In rock terms, that's Shyne. The Wolverhampton band were last seen by RTM opening for Y&T last autumn and they are back doing the same thing tonight. And doing it well. With new bass player Jamie in situ, they plough through 40 minutes that suits anyone that still wishes rock n roll was centred on the Sunset Strip. Songs like "You Want It Don't You" and "Harder And Faster" give away the fact that there is nothing original here, but that's not the point. This is four blokes doing what they enjoy and if we may torture the boxing analogy once more, if the Championship belts will never be theirs, then at least an area title is in reach.
Germany's Iron Horses, from the minute they appear onstage, seem hell bent, not just for leather - of which there is plenty, even extending to a song title "Black Leather" - but also to shamelessly adhering to every cliche you associate with the Euro metal. There are skin tight spandex pants, studded wristbands and denim waistcoats all over the place, as well as tunes that, shall we say, owe a debt to The Scorpions and Priest.
Musically, most songs in their 40 minute set gallop along, but very few stick in the brain. "Renegade" and "The Game" are fist in the air fun, but there is little here to hint at at a glittering future. A few years ago bands like Enforcer and Katana were tipped to break through as part of some new wave of Trad Metal. They didn't really, and they were and are better than this. Whilst it would be unfair to say Iron Horse fell at the first hurdle, they may find the going tough.
RTM favourites Drive By Truckers have a song called "Let There Be Rock". Amongst its verses is the line that "I never saw Lynyrd Skynrd, but I sure saw Molly Hatchet".
That sentimment is important because the Jacksonville, Florida band have, whilst perhaps never bothering arenas quite as much as Skynyrd, have been a pretty big deal in Southern Rock for nigh on 40 years. They are here in the UK for a pretty sizeable tour and they do so with a band - although containing just one founder member in Dave Hlubek - that has been pretty stable for a pretty long time. Guitarist Bobby Ingram has been here for nearly 30 years, keyboard man John Galvin for longer and singer Phil McCormack has been doing this for getting on for two decades. So, this is no cash in, these Hatchet men are the real deal.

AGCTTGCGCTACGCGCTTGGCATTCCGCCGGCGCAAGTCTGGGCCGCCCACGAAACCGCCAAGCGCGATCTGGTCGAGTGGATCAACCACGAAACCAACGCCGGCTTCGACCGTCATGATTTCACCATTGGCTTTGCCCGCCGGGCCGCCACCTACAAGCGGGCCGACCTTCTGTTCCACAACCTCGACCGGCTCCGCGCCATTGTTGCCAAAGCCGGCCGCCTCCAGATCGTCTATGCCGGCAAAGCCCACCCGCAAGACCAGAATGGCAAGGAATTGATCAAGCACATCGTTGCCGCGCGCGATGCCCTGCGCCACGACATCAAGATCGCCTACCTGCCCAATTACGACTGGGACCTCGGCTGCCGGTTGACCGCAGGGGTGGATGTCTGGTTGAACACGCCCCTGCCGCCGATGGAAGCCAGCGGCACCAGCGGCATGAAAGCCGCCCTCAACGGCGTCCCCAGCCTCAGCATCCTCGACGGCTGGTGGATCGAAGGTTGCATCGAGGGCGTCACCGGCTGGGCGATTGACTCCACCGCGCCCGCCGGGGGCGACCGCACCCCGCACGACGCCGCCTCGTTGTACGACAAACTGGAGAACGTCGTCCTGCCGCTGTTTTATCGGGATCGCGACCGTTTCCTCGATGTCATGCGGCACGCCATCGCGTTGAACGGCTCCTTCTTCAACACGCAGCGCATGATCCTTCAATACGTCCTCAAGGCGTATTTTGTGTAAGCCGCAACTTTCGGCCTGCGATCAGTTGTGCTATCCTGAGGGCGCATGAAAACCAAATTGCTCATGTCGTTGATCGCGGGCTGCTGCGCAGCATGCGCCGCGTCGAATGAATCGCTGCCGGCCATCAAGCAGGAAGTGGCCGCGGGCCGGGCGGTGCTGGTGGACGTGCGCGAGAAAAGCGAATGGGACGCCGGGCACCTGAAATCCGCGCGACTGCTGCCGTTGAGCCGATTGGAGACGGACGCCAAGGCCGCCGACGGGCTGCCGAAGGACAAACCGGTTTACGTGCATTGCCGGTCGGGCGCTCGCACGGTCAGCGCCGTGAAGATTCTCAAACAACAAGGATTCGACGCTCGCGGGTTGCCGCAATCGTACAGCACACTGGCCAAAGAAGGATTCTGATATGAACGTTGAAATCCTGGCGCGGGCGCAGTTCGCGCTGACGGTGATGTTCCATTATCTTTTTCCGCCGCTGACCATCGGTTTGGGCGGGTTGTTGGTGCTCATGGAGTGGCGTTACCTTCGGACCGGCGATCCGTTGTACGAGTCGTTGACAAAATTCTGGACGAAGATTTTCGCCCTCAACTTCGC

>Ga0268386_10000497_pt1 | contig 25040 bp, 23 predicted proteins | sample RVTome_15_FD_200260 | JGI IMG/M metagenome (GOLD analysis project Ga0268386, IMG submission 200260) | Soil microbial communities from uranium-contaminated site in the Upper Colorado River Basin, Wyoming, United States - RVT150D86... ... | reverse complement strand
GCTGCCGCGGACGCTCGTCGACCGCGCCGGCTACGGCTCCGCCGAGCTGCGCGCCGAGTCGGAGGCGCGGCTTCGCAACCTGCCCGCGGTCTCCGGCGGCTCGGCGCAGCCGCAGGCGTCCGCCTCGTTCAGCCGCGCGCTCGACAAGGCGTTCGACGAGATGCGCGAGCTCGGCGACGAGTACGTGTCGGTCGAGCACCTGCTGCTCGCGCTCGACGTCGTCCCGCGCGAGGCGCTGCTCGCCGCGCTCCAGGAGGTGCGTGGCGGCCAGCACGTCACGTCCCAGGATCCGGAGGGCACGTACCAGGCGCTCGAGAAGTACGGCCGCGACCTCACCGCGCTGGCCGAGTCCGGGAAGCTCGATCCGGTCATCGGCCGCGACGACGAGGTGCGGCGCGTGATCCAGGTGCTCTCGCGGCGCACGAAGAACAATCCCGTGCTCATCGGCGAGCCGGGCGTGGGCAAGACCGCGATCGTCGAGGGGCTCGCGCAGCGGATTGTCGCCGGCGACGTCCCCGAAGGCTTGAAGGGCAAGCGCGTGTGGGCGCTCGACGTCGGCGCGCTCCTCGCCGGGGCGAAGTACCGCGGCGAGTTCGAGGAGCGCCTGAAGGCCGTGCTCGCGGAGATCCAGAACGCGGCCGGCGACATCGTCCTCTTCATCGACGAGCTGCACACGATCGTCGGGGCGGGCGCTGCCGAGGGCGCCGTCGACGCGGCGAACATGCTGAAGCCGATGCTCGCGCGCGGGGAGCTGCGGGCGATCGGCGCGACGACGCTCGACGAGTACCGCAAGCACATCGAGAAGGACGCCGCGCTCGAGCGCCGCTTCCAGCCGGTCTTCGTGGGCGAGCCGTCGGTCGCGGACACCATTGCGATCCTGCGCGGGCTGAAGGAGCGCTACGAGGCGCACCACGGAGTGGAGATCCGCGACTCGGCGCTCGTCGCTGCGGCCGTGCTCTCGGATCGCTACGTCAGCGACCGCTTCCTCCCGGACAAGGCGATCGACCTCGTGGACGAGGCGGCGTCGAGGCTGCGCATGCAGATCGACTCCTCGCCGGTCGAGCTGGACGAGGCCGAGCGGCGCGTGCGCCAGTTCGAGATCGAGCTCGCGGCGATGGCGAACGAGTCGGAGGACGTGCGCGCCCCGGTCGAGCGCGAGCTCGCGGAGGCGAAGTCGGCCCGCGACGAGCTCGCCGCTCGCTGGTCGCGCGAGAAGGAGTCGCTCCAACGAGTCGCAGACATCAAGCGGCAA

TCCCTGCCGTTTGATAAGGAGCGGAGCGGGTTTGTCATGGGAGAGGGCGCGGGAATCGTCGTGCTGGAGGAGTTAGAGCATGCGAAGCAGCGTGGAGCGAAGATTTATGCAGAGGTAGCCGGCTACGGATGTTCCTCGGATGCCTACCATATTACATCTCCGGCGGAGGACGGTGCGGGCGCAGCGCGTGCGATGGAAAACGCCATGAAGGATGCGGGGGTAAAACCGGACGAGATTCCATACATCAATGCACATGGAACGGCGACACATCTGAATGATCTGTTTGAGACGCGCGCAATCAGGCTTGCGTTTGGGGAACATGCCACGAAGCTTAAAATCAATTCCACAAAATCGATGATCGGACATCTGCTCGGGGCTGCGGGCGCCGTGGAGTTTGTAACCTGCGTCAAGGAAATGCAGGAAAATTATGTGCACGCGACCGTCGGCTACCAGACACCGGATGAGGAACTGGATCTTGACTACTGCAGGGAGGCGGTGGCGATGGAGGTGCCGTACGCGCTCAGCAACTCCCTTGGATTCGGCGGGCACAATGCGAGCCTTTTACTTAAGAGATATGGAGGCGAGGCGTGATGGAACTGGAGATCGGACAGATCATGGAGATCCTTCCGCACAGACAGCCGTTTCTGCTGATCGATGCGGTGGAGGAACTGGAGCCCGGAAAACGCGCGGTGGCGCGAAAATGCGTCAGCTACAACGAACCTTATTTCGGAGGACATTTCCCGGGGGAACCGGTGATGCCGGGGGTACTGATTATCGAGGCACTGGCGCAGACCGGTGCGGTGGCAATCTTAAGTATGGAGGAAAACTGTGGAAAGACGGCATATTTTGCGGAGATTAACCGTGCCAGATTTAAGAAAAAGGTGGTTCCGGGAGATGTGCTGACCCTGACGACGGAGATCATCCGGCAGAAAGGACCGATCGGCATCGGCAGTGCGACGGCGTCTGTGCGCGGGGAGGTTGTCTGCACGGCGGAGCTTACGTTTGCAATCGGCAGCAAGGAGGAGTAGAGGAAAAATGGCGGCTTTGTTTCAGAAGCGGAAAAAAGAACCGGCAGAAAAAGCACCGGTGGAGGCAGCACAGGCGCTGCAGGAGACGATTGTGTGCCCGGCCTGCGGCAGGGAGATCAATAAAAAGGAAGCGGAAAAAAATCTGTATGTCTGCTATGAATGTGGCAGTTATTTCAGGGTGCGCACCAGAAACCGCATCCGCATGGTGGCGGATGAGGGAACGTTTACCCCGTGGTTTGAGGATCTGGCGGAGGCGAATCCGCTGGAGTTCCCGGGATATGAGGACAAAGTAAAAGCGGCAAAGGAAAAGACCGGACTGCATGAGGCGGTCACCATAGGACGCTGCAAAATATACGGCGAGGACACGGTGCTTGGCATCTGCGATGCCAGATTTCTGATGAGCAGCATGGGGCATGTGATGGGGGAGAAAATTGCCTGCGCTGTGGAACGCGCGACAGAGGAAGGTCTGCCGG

And, how it shows. This is a clearly well rehearsed and lovingly put together set, which doesn't deviate much from previous nights, aside from "Darkness Of The Night" which is dedicated to Ronnie James Dio, who apparently loved the song, complete with horns in the air.
The whole thing is riotous fun from the off. "Whiskey Man", all slide guitars and harmonica sets the tone and "Bounty Hunter" doesn't let up. Best of all though - certainly of the early songs - is "Gator Country" with its double guitar solo, as Ingram and Hlubeck cut loose, ably joined by bass player Tim Lindsay for some Quo-esque choreography.
Although Hlubeck is the founder, it looks as though Ingram is the leader onstage, playing the Richards to McCormack's "hell yeah-ing" Jagger and the two appear to be thoroughly enjoying themselves.
To be fair it would be impossible not to when singing "Beatin' The Odds" and "Jukin' City", while there is an unexpected appearance from Bloodstock founder Paul Gregory, who paints Molly Hatchet's album covers, before a cover of The Allman Brothers "Dreams I'll Never See" ends the main set.
There is a surprise in the encores as "Boogle No More" is played as per a promise in last months Classic Rock, before "Flirtin' With Disaster" finishes a quite marvellous 90 minutes in fine style.
There is something about the Boogie Rock style - whether it be Skynyrd, ZZ Top, The Georgia Satellites, or more modern groups like Blackberry Smoke and Cadillac Three - that just makes for brilliant gigs and tonight is no exception.
So to paraphrase Drive By Truckers, "I have seen Lynyrd Skynyrd and I sure saw Molly Hatchet" and hell yeah it was good.